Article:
Sunday, May 29, 2011

Much Ado About Nothing. Edited by Robert Hastie, Josie Rourke.

When David Tennant and Catherine Tate appeared on BBC Breakfast in early January to announce their participation in a production of Much Ado About Nothing at the Wyndham's Theatre as Beatrice and Benedick, the obvious reaction was "of course they are". Anyone who saw their chemistry and quick fire screwball verbal sparring on Doctor Who could see that they were ripe for this challenge, especially late into their season together as they essentially became facets of the same character, (the Doctor Donna) leading to some almost instinctual comic timing. Although the ensuing production is still in previews and professional critics have yet to give their verdict, anecdotal evidence suggests that they’ve managed to transfer this alchemy to the stage.

This is the book of the production of the play. Behind a cover which reproduces the lobby poster is an introduction and interview with Josie Rourke the director, chats with designer Robert Jones, Tennant and Tate and the composer Michael Bruce as well as a rehearsal diary from associate director Robert Hastie and a copy of the text being used in this production. Demonstrating the speed within which such publications can be produced now, all of this was completed in April and signed off before the completion of even a run through and as Rourke admits, there may well be a few variances from what ultimately appears on stage: “with the printer’s deadline looming, this was as close as we could get.”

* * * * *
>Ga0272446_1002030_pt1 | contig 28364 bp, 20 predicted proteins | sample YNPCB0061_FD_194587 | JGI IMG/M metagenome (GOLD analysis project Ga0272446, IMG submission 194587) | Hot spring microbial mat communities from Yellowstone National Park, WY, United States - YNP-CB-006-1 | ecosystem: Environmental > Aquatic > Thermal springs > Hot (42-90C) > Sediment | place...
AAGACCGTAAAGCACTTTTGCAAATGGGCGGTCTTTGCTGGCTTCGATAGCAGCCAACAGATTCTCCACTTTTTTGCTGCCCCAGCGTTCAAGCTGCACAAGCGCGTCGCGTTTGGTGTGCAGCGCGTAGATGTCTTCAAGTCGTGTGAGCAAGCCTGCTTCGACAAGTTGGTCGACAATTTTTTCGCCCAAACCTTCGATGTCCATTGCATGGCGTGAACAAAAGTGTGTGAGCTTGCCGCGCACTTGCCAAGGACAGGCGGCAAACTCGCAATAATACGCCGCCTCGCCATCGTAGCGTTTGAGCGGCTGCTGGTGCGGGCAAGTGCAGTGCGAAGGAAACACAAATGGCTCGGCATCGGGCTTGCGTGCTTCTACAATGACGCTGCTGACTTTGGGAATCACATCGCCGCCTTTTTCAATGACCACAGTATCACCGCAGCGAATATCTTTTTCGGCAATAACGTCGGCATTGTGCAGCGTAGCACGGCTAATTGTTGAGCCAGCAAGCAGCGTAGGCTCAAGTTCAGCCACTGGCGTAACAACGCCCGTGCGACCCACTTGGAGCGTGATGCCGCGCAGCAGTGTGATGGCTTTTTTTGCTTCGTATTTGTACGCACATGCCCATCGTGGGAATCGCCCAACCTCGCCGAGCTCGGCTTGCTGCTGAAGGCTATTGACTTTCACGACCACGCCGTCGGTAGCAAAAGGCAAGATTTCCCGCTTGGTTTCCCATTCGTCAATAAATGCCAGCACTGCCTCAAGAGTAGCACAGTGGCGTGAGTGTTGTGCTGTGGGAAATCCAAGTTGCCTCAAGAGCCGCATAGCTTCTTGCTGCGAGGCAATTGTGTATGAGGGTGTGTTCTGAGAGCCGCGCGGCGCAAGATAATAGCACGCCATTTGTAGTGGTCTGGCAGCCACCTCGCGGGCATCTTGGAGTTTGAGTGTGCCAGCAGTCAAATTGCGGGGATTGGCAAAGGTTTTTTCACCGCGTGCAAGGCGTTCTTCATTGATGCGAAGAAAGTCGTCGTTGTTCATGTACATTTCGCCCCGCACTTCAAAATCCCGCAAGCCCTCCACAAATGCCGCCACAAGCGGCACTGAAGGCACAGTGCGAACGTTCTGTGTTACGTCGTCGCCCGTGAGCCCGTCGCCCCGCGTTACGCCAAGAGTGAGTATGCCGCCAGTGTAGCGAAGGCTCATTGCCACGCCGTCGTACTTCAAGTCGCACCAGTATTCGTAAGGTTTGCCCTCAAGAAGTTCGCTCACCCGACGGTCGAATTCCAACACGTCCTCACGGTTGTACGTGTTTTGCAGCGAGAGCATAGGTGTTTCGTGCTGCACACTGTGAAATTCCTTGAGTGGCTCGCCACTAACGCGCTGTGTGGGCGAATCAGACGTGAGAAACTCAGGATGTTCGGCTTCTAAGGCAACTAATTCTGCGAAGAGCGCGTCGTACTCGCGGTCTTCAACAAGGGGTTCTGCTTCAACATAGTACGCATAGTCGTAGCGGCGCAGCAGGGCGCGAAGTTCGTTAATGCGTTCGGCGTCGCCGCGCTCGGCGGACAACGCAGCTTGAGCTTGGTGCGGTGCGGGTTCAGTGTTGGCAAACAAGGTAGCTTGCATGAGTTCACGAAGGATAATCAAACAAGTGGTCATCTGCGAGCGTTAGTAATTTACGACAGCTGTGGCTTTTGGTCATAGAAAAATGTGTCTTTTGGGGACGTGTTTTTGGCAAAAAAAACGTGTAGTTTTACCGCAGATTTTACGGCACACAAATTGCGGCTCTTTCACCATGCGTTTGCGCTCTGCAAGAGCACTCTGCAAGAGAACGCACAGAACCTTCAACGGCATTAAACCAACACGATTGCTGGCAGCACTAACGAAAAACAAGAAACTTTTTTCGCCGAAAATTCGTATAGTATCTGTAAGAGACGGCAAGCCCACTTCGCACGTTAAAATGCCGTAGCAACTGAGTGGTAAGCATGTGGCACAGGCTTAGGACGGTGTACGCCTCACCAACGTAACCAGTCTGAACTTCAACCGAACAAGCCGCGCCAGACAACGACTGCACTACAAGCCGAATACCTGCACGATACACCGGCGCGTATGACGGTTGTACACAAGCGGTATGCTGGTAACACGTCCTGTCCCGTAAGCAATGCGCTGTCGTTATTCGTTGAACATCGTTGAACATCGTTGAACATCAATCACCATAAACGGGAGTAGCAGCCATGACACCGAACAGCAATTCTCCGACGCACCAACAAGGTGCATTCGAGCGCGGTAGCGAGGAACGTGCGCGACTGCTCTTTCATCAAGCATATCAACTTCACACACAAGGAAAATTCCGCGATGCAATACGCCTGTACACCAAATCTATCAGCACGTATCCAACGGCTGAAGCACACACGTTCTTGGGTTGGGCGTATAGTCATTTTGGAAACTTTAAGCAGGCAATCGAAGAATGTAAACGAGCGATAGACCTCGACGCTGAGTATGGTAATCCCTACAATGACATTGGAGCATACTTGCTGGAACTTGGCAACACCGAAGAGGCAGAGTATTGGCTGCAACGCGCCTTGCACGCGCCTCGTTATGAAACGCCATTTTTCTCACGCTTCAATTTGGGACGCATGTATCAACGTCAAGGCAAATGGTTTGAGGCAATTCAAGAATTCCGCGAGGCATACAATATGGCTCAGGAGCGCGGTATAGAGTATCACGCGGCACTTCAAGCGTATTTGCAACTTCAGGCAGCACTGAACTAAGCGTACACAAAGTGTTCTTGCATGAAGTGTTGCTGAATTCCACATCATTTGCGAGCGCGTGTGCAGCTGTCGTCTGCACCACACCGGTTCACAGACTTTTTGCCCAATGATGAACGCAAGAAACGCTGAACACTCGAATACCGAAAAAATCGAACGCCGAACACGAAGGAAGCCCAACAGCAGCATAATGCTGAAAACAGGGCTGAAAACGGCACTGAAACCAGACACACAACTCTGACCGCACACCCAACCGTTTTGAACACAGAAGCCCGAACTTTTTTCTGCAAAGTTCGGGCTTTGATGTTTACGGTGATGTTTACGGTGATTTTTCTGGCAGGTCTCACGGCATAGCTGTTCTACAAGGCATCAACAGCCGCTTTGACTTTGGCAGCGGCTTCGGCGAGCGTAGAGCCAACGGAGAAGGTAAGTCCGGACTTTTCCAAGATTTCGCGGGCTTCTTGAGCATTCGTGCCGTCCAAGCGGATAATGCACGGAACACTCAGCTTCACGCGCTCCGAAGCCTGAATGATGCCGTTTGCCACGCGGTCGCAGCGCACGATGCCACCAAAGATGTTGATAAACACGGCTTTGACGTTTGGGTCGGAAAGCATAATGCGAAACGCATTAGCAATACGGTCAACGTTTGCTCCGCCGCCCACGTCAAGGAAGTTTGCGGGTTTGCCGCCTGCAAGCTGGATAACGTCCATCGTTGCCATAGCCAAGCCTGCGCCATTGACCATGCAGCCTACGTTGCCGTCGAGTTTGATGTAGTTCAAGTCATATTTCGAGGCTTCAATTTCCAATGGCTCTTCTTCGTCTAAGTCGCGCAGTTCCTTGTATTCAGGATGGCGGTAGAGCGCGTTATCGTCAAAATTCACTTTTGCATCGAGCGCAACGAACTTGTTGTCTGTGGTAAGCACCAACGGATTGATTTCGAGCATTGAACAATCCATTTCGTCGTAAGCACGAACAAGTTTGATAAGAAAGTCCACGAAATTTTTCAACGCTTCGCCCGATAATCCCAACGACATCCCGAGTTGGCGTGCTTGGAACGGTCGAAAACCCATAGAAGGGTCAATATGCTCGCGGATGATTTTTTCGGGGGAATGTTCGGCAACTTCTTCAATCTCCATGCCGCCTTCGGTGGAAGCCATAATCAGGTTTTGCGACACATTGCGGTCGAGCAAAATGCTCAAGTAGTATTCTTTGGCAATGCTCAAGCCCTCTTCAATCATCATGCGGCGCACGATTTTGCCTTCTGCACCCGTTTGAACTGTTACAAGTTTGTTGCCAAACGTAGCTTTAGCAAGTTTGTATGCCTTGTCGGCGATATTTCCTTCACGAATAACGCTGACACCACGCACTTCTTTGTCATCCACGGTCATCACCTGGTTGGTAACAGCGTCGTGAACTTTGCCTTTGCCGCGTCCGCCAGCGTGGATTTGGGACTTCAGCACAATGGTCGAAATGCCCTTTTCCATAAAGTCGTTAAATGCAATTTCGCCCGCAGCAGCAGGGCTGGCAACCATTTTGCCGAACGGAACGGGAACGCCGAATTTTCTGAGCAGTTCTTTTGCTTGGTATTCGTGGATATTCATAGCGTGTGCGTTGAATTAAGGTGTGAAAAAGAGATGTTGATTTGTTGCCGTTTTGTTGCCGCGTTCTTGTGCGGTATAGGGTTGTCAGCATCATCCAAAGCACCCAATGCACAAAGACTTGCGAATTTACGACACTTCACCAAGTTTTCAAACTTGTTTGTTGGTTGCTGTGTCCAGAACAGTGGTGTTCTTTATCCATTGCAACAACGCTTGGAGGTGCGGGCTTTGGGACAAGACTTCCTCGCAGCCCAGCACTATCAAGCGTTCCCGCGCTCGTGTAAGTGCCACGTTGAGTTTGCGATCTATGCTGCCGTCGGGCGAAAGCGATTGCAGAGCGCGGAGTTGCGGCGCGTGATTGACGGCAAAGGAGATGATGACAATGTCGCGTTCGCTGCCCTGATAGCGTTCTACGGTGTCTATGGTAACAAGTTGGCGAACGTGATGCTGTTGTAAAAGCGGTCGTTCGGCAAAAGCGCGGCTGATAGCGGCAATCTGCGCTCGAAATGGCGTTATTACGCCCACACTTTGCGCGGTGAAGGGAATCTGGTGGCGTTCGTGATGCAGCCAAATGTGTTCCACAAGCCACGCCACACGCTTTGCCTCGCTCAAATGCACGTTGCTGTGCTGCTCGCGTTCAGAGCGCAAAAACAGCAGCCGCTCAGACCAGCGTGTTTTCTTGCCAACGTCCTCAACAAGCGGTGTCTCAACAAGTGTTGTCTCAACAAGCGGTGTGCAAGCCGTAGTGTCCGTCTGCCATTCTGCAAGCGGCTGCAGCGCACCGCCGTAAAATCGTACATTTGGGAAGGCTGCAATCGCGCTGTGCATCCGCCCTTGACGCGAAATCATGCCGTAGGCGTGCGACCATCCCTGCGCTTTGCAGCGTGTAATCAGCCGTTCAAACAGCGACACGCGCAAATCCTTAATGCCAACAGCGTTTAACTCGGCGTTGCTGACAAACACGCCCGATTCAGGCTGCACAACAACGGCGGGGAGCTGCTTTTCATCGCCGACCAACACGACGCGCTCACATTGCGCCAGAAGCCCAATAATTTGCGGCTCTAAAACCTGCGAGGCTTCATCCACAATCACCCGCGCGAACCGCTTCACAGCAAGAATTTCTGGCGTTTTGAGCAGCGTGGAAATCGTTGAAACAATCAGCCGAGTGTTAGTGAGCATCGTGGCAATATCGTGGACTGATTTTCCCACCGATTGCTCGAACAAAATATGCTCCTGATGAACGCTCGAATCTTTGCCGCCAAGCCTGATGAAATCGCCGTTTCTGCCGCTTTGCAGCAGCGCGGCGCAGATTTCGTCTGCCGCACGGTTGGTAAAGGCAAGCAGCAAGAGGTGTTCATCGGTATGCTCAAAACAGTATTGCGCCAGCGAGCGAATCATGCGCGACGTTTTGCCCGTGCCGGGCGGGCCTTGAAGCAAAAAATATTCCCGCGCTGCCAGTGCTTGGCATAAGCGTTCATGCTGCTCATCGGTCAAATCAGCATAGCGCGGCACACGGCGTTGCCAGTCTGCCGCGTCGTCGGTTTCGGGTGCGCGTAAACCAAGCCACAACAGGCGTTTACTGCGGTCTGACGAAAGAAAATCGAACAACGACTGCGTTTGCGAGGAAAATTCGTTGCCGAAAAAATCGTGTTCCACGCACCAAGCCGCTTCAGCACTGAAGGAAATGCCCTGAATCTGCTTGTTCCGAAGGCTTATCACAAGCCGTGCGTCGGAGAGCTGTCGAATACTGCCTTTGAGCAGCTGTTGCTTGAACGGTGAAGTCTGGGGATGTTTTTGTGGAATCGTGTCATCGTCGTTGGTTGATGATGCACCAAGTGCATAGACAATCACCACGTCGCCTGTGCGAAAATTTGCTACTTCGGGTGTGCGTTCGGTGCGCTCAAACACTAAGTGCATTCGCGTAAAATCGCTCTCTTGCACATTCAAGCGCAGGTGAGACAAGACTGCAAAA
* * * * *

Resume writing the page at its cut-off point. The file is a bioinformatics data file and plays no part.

That’s important because this is not simply yet another reprint of some scholarly edition but a brand new version of the play prepared by Rourke and Hastie after interrogating both the quarto and folio texts as well as a few modernised editions. Scenes are shifted around or expanded and other characters are changed out of recognition. To say more presumably has the potential to spoil part of the usual anticipation in seeing a new Shakespeare production – discovering how the director has interpreted the play – but suffice to say that at least one change opens up some interesting thematic avenues. My advice if you’ve managed to snag a ticket for the show is to buy this later as a souvenir.

All of the interview are understandably tentative. In describing the decision to set the play on a military island in the 1980s, all are very much in the realm of talking about what they hope will happen. There are design sketches and a reproduction of the new score for Hey Nonny, Nonny and the actors base their comments on previous experience (Tennant has played his part before on radio) but it obviously lacks the sense of perspective that three months in production can offer. But what is here, especially the diary in capturing the earliest moments between the new ensemble, will be a useful record for future scholars investigating the state of Shakespearean theatre in 2010s, perhaps in filling out their own editions with a theatrical history.

Much Ado About Nothing. Edited by Robert Hastie, Josie Rourke is published by Nick Hern Books. RRP: £6.99. ISBN: 9781848422001. Review copy supplied.

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